By in 40 Acres on December 4, 2017 at 9:20 am |
There’s no one way to approach Struggle for Justice: Four Decades of Civil Rights Photography, the newest exhibit out of the Dolph Briscoe Center for American History. The curated collection doesn’t have a set chronological order, entry points, or guiding path. Instead, viewers choose how to take on the exhibit and make sense of a series of photos showcasing the long arc of civil rights history and the wide range of disparate characters involved.
The exhibit, consisting of powerful photos drawn exclusively from the center’s archives, documents the civil rights movement from the Jim Crow era in the 1930s to the era of black power in the 1970s.
“Photojournalism played a role in reporting the injustices and trials that [civil rights leaders] were going through. Without that photojournalistic record, we wouldn’t remember all of this nearly as well,” said Ben Wright, the center’s Assistant Director for Communications.
The square room housing the exhibit is roughly divided among five themes: segregation, leadership, iconic marches, contemporary successors, and hate. There are also cases in the room holding documents, photos, and dossiers focused on the movement in Alabama, pro- or anti-segregation politicians, and the fight for integration at UT.
The exhibit has iconic material: photos of civil rights heavyweights such as Martin Luther King Jr., Thurgood Marshall, Malcolm X, and famous moments in Selma and Birmingham. The collection features “Two Minutes,” a photo of civil rights leader and current congressman John Lewis as a student alongside fellow African-American peers. Together they are staring down state troopers mere minutes before a clash would later become known as Bloody Sunday.
The exhibit has a localized focus with photos of movements on campus at UT, civil rights leaders touring Texas, segregated locales around the state, and an emphasis on Dallas, a hotbed of segregationist sentiment nicknamed “City of Hate” in the 1960s.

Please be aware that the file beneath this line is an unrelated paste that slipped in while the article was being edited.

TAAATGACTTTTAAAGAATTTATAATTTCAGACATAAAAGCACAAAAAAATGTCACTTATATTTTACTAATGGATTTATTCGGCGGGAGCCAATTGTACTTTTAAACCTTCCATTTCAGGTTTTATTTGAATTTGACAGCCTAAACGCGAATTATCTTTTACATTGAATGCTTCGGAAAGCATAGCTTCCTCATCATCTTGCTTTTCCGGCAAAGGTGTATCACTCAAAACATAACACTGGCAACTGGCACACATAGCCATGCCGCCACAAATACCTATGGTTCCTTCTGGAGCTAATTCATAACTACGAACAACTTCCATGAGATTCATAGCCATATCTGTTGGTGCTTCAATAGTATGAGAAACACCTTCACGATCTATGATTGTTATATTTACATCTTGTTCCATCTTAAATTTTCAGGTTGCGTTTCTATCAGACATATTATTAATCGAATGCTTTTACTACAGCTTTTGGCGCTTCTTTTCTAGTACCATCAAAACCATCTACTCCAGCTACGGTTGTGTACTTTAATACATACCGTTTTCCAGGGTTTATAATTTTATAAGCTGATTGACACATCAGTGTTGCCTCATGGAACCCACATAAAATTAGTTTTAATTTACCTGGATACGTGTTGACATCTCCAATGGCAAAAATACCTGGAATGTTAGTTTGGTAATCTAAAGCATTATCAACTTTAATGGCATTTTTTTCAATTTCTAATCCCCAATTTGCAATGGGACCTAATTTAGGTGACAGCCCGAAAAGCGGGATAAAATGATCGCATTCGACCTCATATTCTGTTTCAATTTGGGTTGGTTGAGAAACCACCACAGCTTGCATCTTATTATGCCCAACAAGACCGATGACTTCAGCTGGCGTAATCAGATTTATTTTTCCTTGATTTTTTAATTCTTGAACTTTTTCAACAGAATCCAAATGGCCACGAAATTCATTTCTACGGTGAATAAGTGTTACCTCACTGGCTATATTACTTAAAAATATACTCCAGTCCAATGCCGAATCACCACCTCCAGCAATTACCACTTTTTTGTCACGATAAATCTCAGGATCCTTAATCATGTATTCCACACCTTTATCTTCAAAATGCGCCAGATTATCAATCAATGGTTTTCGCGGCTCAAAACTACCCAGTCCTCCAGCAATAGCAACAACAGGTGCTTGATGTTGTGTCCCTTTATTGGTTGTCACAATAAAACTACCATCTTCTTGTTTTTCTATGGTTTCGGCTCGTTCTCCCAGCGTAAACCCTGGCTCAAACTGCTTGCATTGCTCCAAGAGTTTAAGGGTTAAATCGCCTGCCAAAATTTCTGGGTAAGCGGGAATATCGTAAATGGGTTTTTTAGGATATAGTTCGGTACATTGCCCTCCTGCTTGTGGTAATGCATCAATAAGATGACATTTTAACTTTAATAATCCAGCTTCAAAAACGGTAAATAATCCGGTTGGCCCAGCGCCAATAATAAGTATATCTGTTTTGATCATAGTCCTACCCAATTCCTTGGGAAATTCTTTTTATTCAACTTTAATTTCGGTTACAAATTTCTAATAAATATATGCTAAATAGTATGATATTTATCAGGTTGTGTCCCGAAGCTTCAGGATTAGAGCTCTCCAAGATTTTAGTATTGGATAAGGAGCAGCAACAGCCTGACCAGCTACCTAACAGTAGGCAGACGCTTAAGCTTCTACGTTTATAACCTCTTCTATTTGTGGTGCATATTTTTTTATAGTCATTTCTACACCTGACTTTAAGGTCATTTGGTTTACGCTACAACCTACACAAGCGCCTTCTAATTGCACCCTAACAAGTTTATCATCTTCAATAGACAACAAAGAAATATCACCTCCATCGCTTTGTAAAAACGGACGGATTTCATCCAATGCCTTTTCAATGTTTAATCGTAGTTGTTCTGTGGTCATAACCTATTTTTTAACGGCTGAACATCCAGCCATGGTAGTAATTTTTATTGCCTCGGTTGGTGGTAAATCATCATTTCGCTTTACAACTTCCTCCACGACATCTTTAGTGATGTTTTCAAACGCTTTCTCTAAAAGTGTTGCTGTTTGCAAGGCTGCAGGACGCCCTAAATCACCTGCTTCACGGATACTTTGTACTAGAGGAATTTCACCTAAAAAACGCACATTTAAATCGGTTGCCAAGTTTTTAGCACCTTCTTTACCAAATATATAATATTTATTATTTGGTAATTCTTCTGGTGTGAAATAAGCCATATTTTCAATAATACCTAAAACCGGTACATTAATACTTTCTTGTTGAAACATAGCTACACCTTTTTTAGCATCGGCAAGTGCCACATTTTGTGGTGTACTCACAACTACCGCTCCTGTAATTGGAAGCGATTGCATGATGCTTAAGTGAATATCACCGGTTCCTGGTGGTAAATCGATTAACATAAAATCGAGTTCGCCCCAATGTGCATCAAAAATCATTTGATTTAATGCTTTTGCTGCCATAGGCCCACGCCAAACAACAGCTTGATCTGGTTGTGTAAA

At UT and in Austin the exhibit has renewed importance, says Wright, given the potent flashpoint nature of issues such as confederate monuments, the resurgence of white supremacy, and the Fisher vs. UT Supreme Court cases concerning affirmative action.
As a sign upfront warns, the exhibit contains content that “may be difficult for some viewers,” from scenes of southerners and klansmen hoisting signs denouncing integration to protestors being arrested, hosed, and tear-gassed to firebombed schoolhouses and a clean bullet hole through a window, marking the assassin’s shot that killed civil rights activist Medgar Evers.
The collection also catalogues the range of characters that opposed the civil rights movement: jeering white students hurling epithets at an African American student, Alabama Gov. George Wallace notoriously blocking black students from entering a school, and Mississippian lawmen cracking down on the civil rights leaders.
“Photographers were brave and talented enough to capture not just snapshots but portraits of the civil rights movement,” Wright said. The exhibit pays homage to photographers and photojournalists who put themselves in harm’s way to produce visceral visual accounts that would outrage the public, jar a country from its complacency, and leave searing memories in the nation’s conscience.
James “Spider” Martin was the photographer of “Two Minutes.” His work is prominently featured, as is his correspondence. In one hastily scribbled note, he recalls: “There are state troopers looking at me. I thought they were going to shoot me.” Facing imminent danger, he was pulled away by a local, who sheltered and fed him. “I woofed [the food] down and started to leave, but she said I should eat the banana pudding. I said I had to go, but looked out and saw that Dallas County Police deputy with that big gun. I ate the Banana Puddin’,” he writes.
Such vignettes can be found throughout Struggle for Justice, offering an inside look into the pivotal but oft-forgot role played by photojournalists, who, as eyewitnesses, captured the intimate moments of the civil rights era and pushed evocative moments onto the front pages of newspapers nationwide.
The exhibit opened Nov. 9 and will remain at the Briscoe Center through June.
Photos courtesy of the Dolph Briscoe Center for American History.